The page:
Convincing Democratic Rep. Barbara Lee of Oakland to be the star of a documentary was almost as much of a challenge as getting an infrastructure bill hashed out in D.C.
But Oakland filmmaker Abby Ginzberg specializes in persistence and persuasion, and doesn’t mind being a pest when it’s warranted.
Given the Peabody Award-winning director is also a constituent in Lee’s 13th district — representing Alameda, Albany, Berkeley, Emeryville, Oakland, Piedmont, and San Leandro — her knowledge of Lee’s tenacity and integrity, along with the realization that the politician has inspired other women of color to run for office, fueled Ginzberg’s insistence in getting the film made.
So she refused to go away, popping up at events and rallies that Lee attended while making her presence and intentions known to Lee’s staff who might help further the idea along.
“She would not take no for an answer,” Lee recalls, wedging in a phone interview during one of her long days on Capitol Hill. “Somehow I stumbled into it because she made me do it,” Lee says with a laugh.
Ginzberg’s determination pays off with “Barbara Lee: Speaking Truth to Power,” an engaging and inspiring documentary that provides insight into the politician, the person and the role model. It opens Friday at the Shattuck in Berkeley and the Roxie in San Francisco, and will also be available that same day on demand. Lee is slated to attend the Aug. 26 screening at the Roxie.
The documentary heralds Lee’s principle-driven voting record and her maverick maneuvers, covering a potentially career-ending lone vote in 2001 that opposed granting war powers to the president without congressional input — a “no” that triggered death threats — along with her steely conviction on brokering the President’s Emergency Plan for AIDS Relief, which President George W. Bush signed into law in 2003 and which then moved the needle in providing global care.
The film also features insights from the late civil rights icon John Lewis, Pulitzer Prize-winning author Alice Walker, CNN’s Van Jones and Rep. Alexandria Ocasio-Cortez, D-New York, along with family members and other notables.
In addition to her decade-spanning political career, Lee’s personal story of resiliency gets explored in a respectful manner, from her early years in a racially segregated El Paso, Texas, to her life as a single mom of two boys and survivor of domestic abuse. Lee recalls how being on food stamps helped her and also how her education from Mills College ushered her onto a path of career-defining volunteerism with Shirley Chisholm, the first Black woman elected to Congress, and then to a job with her other mentor, Ron Dellums, the late congressman and former Oakland mayor.
But Lee was most reluctant about doing the documentary because it would divulge aspects of her personal life.
“I knew in many ways this was going to get into my personal and private life so I kept running from that knowing that ‘Oh God’ that 2% of my privacy was going to be invaded,” Lee says. “But I knew that (Ginzberg) had a lot of integrity; that she would respect the parameters.”
Lee’s reticence didn’t always make it easy for the filmmaker.
“We had to drag her into some of those scenes,” Ginzberg recalls.
But an agreement to not “go beyond the four corners” of Lee’s 2008 book “Renegade for Peace and Justice: Congresswoman Barbara Lee Speaks for Me” imbued confidence and trust.
“Her autobiography was a little bit more broad than it might have been if it would have been totally up to Barbara and that gave me enough wiggle room that I thought I could tell an honest and important story,” Ginzberg says.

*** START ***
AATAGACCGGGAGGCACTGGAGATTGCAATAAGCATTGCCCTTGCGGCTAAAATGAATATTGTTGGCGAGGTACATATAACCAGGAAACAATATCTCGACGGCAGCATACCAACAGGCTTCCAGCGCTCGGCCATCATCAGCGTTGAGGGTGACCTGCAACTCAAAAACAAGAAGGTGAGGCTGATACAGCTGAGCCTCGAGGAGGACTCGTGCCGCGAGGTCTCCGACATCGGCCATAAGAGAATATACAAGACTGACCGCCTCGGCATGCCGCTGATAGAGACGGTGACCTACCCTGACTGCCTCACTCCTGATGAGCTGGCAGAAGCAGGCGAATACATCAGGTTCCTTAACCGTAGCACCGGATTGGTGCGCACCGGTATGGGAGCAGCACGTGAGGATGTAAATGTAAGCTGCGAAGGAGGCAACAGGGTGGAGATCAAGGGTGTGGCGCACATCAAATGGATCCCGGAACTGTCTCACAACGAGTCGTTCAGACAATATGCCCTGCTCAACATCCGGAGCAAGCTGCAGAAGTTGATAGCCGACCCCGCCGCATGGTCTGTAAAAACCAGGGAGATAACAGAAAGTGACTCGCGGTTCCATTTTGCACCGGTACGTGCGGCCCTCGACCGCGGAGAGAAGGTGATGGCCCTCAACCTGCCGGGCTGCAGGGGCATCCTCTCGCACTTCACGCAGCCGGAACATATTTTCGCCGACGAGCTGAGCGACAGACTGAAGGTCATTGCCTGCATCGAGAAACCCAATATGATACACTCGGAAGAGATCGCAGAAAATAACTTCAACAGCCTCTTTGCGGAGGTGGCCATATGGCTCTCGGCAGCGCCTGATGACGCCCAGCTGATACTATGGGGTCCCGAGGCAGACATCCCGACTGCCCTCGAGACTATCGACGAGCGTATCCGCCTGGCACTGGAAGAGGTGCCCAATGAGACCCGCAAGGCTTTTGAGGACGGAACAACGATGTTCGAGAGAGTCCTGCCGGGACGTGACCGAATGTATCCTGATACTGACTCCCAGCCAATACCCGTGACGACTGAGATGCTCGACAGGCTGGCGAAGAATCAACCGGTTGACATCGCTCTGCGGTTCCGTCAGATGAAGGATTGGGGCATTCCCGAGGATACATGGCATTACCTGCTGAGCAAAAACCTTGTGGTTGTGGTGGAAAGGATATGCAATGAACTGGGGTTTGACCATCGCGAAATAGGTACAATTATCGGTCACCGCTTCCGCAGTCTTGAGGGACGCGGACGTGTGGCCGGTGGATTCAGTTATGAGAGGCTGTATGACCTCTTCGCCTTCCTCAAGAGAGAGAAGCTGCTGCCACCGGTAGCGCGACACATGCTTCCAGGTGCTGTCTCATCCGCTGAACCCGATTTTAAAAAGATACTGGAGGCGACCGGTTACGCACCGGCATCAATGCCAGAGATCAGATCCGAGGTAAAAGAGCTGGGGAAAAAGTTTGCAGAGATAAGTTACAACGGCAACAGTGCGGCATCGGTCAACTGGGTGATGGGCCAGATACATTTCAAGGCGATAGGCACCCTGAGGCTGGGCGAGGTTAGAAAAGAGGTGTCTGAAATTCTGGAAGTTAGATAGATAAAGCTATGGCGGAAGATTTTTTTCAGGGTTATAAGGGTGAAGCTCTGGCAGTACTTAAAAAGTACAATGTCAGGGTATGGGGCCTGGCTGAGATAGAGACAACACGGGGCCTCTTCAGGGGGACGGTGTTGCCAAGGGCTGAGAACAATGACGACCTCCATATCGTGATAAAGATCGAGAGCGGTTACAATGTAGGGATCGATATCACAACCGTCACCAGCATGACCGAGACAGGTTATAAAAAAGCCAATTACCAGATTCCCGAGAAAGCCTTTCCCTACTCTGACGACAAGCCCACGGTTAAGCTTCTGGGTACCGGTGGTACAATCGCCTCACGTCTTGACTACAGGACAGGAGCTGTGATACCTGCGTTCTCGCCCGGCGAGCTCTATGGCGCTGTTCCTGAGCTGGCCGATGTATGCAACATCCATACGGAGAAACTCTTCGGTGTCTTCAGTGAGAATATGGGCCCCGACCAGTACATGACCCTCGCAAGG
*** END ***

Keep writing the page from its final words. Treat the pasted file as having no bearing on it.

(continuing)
What comes into sharp focus in Ginzberg’s documentary is Lee’s commitment to listening to her constituents and then taking action on their requests.
During the interview, Lee recalls attending a Berkeley town meeting in the ’90s and hearing from a speaker about the need to get a national registry established for people with benign tumors. Lee took that back to D.C., asked her staff to research the heck out of it and then introduced legislation to create one. It was later signed into law.
“She listened and she acted,” Ginzberg says. “And that’s what led me to make this movie. We just don’t have enough people like that in Congress.” There are also not enough members who have gained the respect from both sides of the political aisle as Lee has.
So what’s Lee’s secret in negotiating that two-party minefield, which has gotten more divisive?
“One of the things that I learned early on (is) I don’t call anyone my enemy,” says the 75-year-old congresswoman. “They’re my adversaries. We may disagree, (but) they’re not my enemy. I start there. Secondly, we’re human beings. You can’t forget that. I worked with Ron Dellums, for many years, and he said ‘Never hit below the belt.’ You debate ideas and principles but don’t hit below the belt. Don’t use personal attacks in trying to get your agenda passed.”
That can be challenging at times, Lee says, recalling how she almost quit Chisholm’s unsuccessful presidential campaign in 1972 when Chisholm visited racist Alabama governor and segregationist George Wallace in the hospital after he was shot and almost killed.
“She said: ‘Look, you never really know. I may be able to convince him of something, and we have to remember that we have to be able to relate to people’s common humanity … the man’s been shot, and the right thing to do is to visit him in the hospital,’” Lee says. “And I was like, ‘Oh my God.’”
But having compassion and finding common ground when approaching an issue from a progressive agenda does work, she says. Dellums taught her that.
“If you start out in the middle, if you start out as moderate or a liberal as a Black woman, you’re never going to get anything accomplished,” Lee says. “But if you start at the far left and you’re dealing with the far right, you have a lot of play — you can go a lot of way to reach common ground.”